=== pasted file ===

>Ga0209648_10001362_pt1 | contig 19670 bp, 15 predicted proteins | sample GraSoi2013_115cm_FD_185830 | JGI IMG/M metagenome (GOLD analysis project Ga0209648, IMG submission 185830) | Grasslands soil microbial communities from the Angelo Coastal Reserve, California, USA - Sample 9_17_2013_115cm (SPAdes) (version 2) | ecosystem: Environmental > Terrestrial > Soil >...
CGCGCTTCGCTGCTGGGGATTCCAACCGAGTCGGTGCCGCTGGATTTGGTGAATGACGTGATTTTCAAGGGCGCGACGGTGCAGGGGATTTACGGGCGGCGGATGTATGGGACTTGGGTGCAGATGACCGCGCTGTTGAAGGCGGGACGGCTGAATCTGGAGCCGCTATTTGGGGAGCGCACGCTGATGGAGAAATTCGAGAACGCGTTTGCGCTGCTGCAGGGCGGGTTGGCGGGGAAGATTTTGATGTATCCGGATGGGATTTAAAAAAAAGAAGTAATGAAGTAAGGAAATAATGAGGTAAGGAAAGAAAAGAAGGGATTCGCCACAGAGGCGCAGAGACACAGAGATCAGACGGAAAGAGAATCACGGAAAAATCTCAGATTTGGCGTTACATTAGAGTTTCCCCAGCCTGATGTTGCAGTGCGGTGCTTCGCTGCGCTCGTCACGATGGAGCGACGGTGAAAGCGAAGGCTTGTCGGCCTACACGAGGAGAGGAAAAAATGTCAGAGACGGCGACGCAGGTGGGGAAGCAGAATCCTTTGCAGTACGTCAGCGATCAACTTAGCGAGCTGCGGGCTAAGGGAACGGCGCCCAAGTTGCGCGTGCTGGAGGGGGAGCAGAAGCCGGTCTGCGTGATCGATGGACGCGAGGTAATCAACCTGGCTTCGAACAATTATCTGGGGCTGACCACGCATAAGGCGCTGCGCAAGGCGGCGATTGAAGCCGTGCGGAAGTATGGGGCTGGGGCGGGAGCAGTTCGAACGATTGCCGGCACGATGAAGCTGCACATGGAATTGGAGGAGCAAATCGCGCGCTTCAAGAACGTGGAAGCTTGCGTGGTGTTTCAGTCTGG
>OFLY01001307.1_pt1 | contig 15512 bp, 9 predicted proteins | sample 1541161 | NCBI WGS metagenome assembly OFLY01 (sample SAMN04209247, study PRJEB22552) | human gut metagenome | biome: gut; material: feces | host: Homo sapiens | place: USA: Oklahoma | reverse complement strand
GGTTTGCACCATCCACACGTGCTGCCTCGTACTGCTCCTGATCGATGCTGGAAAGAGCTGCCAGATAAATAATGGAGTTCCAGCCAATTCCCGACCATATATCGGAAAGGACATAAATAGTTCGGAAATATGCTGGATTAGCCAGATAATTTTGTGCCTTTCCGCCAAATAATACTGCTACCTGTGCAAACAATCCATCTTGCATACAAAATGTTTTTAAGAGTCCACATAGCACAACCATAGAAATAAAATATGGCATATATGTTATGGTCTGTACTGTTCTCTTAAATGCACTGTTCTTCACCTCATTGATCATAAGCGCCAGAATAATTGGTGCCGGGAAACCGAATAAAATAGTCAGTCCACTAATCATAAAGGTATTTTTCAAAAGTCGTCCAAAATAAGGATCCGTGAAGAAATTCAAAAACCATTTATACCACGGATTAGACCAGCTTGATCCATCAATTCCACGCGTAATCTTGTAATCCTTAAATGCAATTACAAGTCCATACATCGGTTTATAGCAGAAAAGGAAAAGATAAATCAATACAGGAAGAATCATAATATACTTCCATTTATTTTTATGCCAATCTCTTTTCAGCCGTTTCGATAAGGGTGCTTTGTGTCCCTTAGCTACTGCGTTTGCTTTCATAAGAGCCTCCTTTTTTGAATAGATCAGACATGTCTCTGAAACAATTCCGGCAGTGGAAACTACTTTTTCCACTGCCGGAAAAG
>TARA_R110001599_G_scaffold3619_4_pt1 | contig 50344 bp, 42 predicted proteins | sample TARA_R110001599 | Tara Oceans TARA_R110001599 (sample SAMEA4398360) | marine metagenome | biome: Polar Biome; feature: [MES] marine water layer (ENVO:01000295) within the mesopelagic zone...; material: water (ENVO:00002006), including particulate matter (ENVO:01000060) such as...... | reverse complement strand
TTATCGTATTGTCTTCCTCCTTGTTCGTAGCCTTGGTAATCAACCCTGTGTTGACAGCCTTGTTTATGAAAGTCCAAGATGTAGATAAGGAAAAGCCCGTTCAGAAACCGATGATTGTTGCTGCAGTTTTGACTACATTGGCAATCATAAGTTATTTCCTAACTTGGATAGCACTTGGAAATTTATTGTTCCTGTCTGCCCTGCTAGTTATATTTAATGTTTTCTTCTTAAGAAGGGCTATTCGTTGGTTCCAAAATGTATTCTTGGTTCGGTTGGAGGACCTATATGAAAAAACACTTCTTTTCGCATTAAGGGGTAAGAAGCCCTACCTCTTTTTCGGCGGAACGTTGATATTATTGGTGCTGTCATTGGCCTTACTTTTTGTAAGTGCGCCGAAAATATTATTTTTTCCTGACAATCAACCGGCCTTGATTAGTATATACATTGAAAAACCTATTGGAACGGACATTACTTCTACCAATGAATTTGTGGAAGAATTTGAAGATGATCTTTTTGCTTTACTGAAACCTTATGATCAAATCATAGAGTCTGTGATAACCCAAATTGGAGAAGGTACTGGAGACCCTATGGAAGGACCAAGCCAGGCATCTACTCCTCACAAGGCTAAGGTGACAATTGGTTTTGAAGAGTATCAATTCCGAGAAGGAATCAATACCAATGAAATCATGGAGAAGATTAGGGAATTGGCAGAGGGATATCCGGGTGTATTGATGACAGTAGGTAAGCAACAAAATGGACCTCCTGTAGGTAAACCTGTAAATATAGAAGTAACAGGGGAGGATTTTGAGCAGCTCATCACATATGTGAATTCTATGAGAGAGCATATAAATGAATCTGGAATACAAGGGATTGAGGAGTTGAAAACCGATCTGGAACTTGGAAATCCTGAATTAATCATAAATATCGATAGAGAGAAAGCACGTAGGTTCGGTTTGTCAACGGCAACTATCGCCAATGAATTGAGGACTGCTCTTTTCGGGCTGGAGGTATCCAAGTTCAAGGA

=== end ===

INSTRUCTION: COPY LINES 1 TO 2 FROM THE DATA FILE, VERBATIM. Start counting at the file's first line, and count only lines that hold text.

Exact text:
>Ga0209648_10001362_pt1 | contig 19670 bp, 15 predicted proteins | sample GraSoi2013_115cm_FD_185830 | JGI IMG/M metagenome (GOLD analysis project Ga0209648, IMG submission 185830) | Grasslands soil microbial communities from the Angelo Coastal Reserve, California, USA - Sample 9_17_2013_115cm (SPAdes) (version 2) | ecosystem: Environmental > Terrestrial > Soil >...
CGCGCTTCGCTGCTGGGGATTCCAACCGAGTCGGTGCCGCTGGATTTGGTGAATGACGTGATTTTCAAGGGCGCGACGGTGCAGGGGATTTACGGGCGGCGGATGTATGGGACTTGGGTGCAGATGACCGCGCTGTTGAAGGCGGGACGGCTGAATCTGGAGCCGCTATTTGGGGAGCGCACGCTGATGGAGAAATTCGAGAACGCGTTTGCGCTGCTGCAGGGCGGGTTGGCGGGGAAGATTTTGATGTATCCGGATGGGATTTAAAAAAAAGAAGTAATGAAGTAAGGAAATAATGAGGTAAGGAAAGAAAAGAAGGGATTCGCCACAGAGGCGCAGAGACACAGAGATCAGACGGAAAGAGAATCACGGAAAAATCTCAGATTTGGCGTTACATTAGAGTTTCCCCAGCCTGATGTTGCAGTGCGGTGCTTCGCTGCGCTCGTCACGATGGAGCGACGGTGAAAGCGAAGGCTTGTCGGCCTACACGAGGAGAGGAAAAAATGTCAGAGACGGCGACGCAGGTGGGGAAGCAGAATCCTTTGCAGTACGTCAGCGATCAACTTAGCGAGCTGCGGGCTAAGGGAACGGCGCCCAAGTTGCGCGTGCTGGAGGGGGAGCAGAAGCCGGTCTGCGTGATCGATGGACGCGAGGTAATCAACCTGGCTTCGAACAATTATCTGGGGCTGACCACGCATAAGGCGCTGCGCAAGGCGGCGATTGAAGCCGTGCGGAAGTATGGGGCTGGGGCGGGAGCAGTTCGAACGATTGCCGGCACGATGAAGCTGCACATGGAATTGGAGGAGCAAATCGCGCGCTTCAAGAACGTGGAAGCTTGCGTGGTGTTTCAGTCTGG